by Meteorologist, Kerry Challoner Anderson

As Hurricane Laura approaches the Louisiana and Texas coasts, it brings with it the potential for producing devastating storm surge.  Storm surge is created when sustained strong winds flow across an ocean for an extended time period.  Those winds push against the water, and since the liquid is free to move, the water is lifted and pushed by the winds.  As those winds encounter the shoreline, and it becomes shallow, friction causes the water to pile up, creating a surge of water.  If the land is flat, the surge can easily move well inland.  Hurricane Laura’s projected track has all the ingredients for a potentially unsurvivable surge.

The storm intensified quickly as it moved into the Gulf over warm waters and light wind shear.  The result has been that winds have strengthened 40 knots in less than 24 hours, making Laura a major Category 4 hurricane. Laura would have had to reach 157 mph or greater, to become a Category 5 hurricane. Buoys have captured just a glimpse of how strong this storm is and why these winds will create such a strong storm surge.  The South Marsh buoy, which is off the Louisiana coast, registered 50 mph Eastsoutheast winds for most of the afternoon, with the models projecting another 12 hours of these winds.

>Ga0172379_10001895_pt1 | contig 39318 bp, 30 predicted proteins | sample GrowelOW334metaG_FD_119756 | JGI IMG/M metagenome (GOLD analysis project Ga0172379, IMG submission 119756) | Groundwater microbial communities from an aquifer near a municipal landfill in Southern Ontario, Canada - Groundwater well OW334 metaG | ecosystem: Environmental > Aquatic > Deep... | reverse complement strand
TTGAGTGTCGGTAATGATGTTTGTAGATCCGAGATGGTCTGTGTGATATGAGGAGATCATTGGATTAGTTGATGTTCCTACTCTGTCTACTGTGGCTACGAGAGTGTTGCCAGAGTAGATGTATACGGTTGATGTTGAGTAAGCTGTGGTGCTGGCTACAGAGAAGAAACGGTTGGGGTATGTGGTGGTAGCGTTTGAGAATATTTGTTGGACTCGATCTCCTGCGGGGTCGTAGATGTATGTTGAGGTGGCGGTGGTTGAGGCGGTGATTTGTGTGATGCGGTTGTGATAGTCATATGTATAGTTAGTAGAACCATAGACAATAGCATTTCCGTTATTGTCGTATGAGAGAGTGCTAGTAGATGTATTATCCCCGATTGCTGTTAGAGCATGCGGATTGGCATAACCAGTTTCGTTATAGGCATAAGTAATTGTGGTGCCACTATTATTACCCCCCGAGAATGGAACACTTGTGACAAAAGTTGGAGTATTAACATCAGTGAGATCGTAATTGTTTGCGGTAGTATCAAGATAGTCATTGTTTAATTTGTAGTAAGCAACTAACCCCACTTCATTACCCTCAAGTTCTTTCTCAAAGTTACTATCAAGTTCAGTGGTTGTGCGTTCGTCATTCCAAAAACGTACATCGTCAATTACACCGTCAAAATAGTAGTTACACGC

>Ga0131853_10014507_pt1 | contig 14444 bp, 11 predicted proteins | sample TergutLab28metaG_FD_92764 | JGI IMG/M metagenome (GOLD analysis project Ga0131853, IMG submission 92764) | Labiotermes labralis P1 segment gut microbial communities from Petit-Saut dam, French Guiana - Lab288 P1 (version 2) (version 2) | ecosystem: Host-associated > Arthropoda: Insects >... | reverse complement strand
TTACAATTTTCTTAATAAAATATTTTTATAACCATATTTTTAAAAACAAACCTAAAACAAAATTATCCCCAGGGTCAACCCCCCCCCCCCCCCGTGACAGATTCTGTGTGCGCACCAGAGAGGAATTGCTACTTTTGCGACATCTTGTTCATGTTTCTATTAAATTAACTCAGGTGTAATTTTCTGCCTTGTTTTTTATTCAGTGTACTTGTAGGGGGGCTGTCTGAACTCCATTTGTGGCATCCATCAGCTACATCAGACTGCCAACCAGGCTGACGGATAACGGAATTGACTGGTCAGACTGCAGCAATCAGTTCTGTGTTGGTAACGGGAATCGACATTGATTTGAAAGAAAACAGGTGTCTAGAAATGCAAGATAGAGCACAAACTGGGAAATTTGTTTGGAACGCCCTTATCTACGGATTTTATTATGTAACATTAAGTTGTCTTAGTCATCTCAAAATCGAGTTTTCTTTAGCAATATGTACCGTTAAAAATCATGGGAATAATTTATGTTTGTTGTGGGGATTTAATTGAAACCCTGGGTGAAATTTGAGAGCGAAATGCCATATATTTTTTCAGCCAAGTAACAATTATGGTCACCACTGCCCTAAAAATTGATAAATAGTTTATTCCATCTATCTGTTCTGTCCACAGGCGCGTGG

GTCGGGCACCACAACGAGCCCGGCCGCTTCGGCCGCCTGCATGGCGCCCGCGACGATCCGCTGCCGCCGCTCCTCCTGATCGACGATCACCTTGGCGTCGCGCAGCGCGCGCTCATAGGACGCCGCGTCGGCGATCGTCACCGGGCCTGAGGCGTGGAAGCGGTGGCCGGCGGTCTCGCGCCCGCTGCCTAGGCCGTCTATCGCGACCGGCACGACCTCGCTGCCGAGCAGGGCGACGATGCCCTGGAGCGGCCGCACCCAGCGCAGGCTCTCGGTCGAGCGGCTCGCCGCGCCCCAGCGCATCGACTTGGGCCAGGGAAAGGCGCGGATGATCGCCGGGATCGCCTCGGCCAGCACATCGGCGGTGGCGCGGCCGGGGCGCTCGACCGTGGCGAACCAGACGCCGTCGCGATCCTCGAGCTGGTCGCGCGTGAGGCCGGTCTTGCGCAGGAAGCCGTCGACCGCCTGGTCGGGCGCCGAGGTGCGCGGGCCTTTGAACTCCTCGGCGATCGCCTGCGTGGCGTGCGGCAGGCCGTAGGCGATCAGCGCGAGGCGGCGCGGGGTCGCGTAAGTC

These winds will be directed toward the Gulf Coastline.  This area has two features that make it extremely vulnerable to a devastating storm surge. You can see them on the map below.  First, the continental shelf is shallow and extends many miles.  Also, the area near the coastline is very flat and has little elevation to disrupt the surge.  Consequently, even small surges can push well inland.  The winds on the east side of the storm will be directed toward the Gulf coastline and so the area to the right of the storm’s center has the greatest potential for devastation.

 

As Hurricane Laura moves inland it will be cut off from the heat of the ocean, and of course, it will weaken.  But it is expected to maintain tropical cyclone characteristics well inland and models are showing that it will emerge off the Atlantic coast and restrengthen.  This is definitely a storm to watch carefully.